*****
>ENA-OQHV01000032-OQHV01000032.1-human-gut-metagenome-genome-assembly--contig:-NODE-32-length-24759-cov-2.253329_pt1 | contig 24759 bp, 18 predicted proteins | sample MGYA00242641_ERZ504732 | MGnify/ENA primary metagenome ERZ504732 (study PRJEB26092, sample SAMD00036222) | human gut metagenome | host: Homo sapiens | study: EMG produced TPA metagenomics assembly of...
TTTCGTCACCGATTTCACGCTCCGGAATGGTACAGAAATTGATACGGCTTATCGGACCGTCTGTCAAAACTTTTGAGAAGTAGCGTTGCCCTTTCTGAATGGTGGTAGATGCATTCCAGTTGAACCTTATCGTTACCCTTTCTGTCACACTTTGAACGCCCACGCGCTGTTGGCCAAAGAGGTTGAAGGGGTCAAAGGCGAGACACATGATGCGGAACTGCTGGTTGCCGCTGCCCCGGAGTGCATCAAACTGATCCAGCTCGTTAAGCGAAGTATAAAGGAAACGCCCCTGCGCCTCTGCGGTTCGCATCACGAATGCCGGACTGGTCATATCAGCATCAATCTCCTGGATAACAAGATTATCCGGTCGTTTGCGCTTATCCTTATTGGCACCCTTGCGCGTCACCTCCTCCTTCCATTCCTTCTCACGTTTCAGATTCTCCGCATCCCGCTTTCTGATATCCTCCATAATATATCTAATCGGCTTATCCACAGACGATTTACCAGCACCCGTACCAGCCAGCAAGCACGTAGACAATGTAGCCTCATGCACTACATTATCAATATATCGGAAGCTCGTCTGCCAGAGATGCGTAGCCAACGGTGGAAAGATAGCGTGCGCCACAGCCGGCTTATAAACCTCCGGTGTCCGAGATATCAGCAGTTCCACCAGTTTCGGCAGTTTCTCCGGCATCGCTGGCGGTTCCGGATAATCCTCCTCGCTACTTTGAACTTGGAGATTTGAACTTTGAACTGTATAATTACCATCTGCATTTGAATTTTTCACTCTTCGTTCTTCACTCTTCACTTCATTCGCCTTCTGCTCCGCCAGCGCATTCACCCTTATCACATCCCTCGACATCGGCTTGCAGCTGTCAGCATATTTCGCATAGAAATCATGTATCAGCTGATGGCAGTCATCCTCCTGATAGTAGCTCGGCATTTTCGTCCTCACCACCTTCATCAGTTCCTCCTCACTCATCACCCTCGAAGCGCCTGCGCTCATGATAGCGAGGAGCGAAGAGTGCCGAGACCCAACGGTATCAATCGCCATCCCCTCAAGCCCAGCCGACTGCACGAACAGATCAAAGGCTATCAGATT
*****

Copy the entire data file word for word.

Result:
>ENA-OQHV01000032-OQHV01000032.1-human-gut-metagenome-genome-assembly--contig:-NODE-32-length-24759-cov-2.253329_pt1 | contig 24759 bp, 18 predicted proteins | sample MGYA00242641_ERZ504732 | MGnify/ENA primary metagenome ERZ504732 (study PRJEB26092, sample SAMD00036222) | human gut metagenome | host: Homo sapiens | study: EMG produced TPA metagenomics assembly of...
TTTCGTCACCGATTTCACGCTCCGGAATGGTACAGAAATTGATACGGCTTATCGGACCGTCTGTCAAAACTTTTGAGAAGTAGCGTTGCCCTTTCTGAATGGTGGTAGATGCATTCCAGTTGAACCTTATCGTTACCCTTTCTGTCACACTTTGAACGCCCACGCGCTGTTGGCCAAAGAGGTTGAAGGGGTCAAAGGCGAGACACATGATGCGGAACTGCTGGTTGCCGCTGCCCCGGAGTGCATCAAACTGATCCAGCTCGTTAAGCGAAGTATAAAGGAAACGCCCCTGCGCCTCTGCGGTTCGCATCACGAATGCCGGACTGGTCATATCAGCATCAATCTCCTGGATAACAAGATTATCCGGTCGTTTGCGCTTATCCTTATTGGCACCCTTGCGCGTCACCTCCTCCTTCCATTCCTTCTCACGTTTCAGATTCTCCGCATCCCGCTTTCTGATATCCTCCATAATATATCTAATCGGCTTATCCACAGACGATTTACCAGCACCCGTACCAGCCAGCAAGCACGTAGACAATGTAGCCTCATGCACTACATTATCAATATATCGGAAGCTCGTCTGCCAGAGATGCGTAGCCAACGGTGGAAAGATAGCGTGCGCCACAGCCGGCTTATAAACCTCCGGTGTCCGAGATATCAGCAGTTCCACCAGTTTCGGCAGTTTCTCCGGCATCGCTGGCGGTTCCGGATAATCCTCCTCGCTACTTTGAACTTGGAGATTTGAACTTTGAACTGTATAATTACCATCTGCATTTGAATTTTTCACTCTTCGTTCTTCACTCTTCACTTCATTCGCCTTCTGCTCCGCCAGCGCATTCACCCTTATCACATCCCTCGACATCGGCTTGCAGCTGTCAGCATATTTCGCATAGAAATCATGTATCAGCTGATGGCAGTCATCCTCCTGATAGTAGCTCGGCATTTTCGTCCTCACCACCTTCATCAGTTCCTCCTCACTCATCACCCTCGAAGCGCCTGCGCTCATGATAGCGAGGAGCGAAGAGTGCCGAGACCCAACGGTATCAATCGCCATCCCCTCAAGCCCAGCCGACTGCACGAACAGATCAAAGGCTATCAGATT